Looking at the future of cinema and the whole value chain, Michael Gubbins asked the panel how we can come together in the market now. He posed three areas for sustaining a new ecosystem: 1) we need to understand what those realities are, and 2) assessment of relationships along the value chain and 3) how we can work together to build audiences for the future.
Juan Heras from Cines Van Dyck likened the devastating impact of Covid to a tsunami, emphasising the importance of cultural enthusiasm and cultural diversity. “We’ve talked a lot about younger audiences,” he said, “but my question now is how to get the older people back to the cinema? We are social animals, after all, and we need to be together. Some want to come back but haven’t been back yet.” In addition to encouraging the more reluctant audiences to attend, Heras also identified issues around how we communicate with these audiences and how much time and space is given to any individual film, “People don’t have time to see the films, we must ensure films are released at a more leisurely pace…Time is a freedom, you choose the time, the place, and who you spend that time with. A cinema should be restful.”
Gubbins reiterated Heras’ point about the importance of ritual and cinema-going, “The space itself still matters, as a key part of the ecosystem,” he said. And Daniela Zuklic from Thalia Theater in Potsdam, Germany said they have exactly the same problems as in Spain. “We learned something during the pandemic. People showed great solidarity with us, arthouse cinemas in particular – they came to see us and asked how we were doing, and when lockdown finished they returned to the cinema,” she said. “The cinema is a cultural venue and it needs public money to this end. Distributors themselves don’t invest enough money in marketing – many invest too little in terms of energy and in time and money. We have to cover a lot of the costs required to distribute films.”
Gubbins asked the panel what could be done about both the market saturation – too many films released – and the breakdown in promotion of films, “There’s not enough information from Comms and not enough time for word of mouth,” he surmised. If there are too many releases at once, giving the necessary time and direct marketing required for each individual title becomes difficult, Zuklic said. But distributors aren’t likely to give the funds direct to cinemas to invest in local audience development, so the question remains.
Laurent Dutoit from Agora Films in Switzerland (both a distributor and exhibitor) agreed that public funding is too low for the levels of support required, “It’s good to have,” he said, “but it’s not enough (1% of our budget), we need back up: local, national, [from the] European Commission.” He cited lack of transparency from online platforms as a major problem, because the streamers don’t share their data.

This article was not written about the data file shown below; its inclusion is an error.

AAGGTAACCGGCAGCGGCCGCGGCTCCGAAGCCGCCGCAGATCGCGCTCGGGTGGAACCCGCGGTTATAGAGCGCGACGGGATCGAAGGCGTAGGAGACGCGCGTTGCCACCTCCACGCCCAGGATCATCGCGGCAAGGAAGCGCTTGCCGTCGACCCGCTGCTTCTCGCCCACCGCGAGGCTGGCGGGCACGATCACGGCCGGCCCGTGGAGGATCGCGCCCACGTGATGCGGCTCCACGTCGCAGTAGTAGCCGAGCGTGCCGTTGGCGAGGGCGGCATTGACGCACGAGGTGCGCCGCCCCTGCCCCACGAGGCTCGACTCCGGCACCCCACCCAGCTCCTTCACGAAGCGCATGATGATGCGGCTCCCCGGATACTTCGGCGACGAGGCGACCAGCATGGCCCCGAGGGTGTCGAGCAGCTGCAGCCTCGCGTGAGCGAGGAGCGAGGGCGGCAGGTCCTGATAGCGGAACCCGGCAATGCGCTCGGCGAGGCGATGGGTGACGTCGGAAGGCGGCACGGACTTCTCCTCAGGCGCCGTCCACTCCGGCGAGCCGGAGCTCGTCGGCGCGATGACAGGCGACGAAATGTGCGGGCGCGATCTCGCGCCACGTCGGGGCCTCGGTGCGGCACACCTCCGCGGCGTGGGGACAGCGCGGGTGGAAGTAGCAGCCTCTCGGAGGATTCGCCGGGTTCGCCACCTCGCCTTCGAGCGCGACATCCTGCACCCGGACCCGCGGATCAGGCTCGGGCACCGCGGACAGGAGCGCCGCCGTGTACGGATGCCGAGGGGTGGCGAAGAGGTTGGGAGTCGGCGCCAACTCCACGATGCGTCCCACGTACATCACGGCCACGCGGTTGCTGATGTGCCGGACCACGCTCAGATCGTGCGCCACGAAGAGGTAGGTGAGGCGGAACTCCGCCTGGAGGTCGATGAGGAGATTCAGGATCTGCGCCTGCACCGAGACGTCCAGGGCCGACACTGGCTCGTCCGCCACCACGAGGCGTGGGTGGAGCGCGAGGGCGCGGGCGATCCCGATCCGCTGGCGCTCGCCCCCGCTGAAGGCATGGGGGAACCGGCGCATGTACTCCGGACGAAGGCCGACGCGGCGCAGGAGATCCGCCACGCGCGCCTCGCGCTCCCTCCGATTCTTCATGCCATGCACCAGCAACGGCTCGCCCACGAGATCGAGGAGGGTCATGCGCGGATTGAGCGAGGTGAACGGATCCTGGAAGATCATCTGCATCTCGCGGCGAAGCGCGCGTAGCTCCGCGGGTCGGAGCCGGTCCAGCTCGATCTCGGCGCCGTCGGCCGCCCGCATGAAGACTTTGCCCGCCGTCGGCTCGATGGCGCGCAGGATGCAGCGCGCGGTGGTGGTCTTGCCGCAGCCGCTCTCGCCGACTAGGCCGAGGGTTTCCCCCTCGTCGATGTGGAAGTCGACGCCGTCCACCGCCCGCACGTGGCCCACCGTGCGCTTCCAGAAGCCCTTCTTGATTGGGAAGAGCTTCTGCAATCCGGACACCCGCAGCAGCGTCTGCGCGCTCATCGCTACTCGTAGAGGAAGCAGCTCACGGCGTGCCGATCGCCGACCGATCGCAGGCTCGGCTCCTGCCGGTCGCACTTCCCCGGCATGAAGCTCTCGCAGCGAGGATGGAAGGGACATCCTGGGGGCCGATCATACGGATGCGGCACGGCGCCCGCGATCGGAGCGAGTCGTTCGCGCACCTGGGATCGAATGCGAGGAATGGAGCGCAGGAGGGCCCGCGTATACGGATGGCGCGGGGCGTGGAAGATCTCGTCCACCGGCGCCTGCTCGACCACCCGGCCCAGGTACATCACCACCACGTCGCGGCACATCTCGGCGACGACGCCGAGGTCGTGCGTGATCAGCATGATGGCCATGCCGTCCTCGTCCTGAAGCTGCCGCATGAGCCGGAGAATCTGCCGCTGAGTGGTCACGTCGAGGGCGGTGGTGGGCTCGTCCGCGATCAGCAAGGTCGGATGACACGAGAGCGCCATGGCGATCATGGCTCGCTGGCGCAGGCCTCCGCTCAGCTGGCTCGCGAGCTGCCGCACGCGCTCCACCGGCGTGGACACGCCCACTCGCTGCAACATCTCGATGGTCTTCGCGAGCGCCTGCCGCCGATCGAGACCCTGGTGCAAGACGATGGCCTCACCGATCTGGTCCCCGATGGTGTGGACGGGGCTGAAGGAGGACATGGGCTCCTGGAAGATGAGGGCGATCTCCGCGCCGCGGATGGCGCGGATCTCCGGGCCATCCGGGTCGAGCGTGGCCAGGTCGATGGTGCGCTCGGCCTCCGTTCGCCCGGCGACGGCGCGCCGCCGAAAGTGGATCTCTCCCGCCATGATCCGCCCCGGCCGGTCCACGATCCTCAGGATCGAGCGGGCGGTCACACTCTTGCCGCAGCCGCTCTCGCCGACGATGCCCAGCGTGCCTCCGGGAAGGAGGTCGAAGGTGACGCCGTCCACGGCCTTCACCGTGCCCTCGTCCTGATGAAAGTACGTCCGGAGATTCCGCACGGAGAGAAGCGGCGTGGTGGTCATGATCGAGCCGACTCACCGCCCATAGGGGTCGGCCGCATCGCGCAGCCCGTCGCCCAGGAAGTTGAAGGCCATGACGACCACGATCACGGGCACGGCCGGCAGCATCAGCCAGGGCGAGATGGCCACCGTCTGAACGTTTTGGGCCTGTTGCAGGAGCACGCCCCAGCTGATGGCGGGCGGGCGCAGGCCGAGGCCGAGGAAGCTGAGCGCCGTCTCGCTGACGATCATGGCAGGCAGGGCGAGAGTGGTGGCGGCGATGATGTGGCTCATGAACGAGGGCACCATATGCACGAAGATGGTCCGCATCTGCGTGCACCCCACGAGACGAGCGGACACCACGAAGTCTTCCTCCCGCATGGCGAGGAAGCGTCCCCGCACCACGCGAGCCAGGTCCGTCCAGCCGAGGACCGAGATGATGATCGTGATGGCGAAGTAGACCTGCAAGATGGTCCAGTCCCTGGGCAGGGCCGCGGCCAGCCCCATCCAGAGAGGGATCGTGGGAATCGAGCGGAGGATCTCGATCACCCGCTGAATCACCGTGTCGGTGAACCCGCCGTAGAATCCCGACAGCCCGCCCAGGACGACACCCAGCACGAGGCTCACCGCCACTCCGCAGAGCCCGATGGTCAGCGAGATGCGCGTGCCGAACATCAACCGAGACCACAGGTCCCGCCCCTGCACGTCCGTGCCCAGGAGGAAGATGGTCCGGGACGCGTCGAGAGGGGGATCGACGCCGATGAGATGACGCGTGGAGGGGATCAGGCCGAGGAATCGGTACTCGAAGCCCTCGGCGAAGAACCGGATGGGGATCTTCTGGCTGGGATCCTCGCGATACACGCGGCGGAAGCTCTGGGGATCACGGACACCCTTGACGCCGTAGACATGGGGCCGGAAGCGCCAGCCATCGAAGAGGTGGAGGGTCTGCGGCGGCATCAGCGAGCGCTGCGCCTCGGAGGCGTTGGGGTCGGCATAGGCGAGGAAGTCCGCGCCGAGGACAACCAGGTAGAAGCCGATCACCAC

Eva Esseen Arndorff from Triart Film distribution in Sweden said it was a distributor’s job to watch and sift through “all the crap so we don’t have to have it on our screens in a year.” The work has to be collaborative, she suggested, with cinemas keeping films longer and then distributors being able to increase their investment. “It’s important to believe that we can make some change. We are there to be brave, in a way, to give it a try,” she said.
Finally, Jon Barrenechea, Global VP Distribution, for MUBI talked about the possibilities of collaborative working. MUBI started as an online film festival, with curation, and the key thing is that it’s ‘hand picked’, he said, even now that they have made their full catalogue available. They publish a printed magazine, two podcasts, have online Notebook, and so the contextual information they add to the film is a way of handling each film uniquely. “We’re not selling kilos of potatoes,” Barrenechea said, “Going to the movies is a habit. It’s not like a concert, which is an appointment. But it’s lost: just regularly going to the cinema. They’re not afraid of Covid anymore, they’ve just lost the habit. Young people are the growth sector because they want to go out.”
Summarising, Gubbins said, “The realities it comes down to, seems to me, much clearer. We’re competing with thousands of other things to do. We’re trying to find an ecosystem in which audiences can connect with all these things that compete. We have to be better than ever before to compete in that world with content and ideas and we’re hitting a problem, we’re doing it through volume.” The issue can’t be located in the age-old debate about too many films versus not enough screens, but rather in a market that is competing against itself instead of partnering to serve audiences in collaboration.
Photographs © Francesco Clerici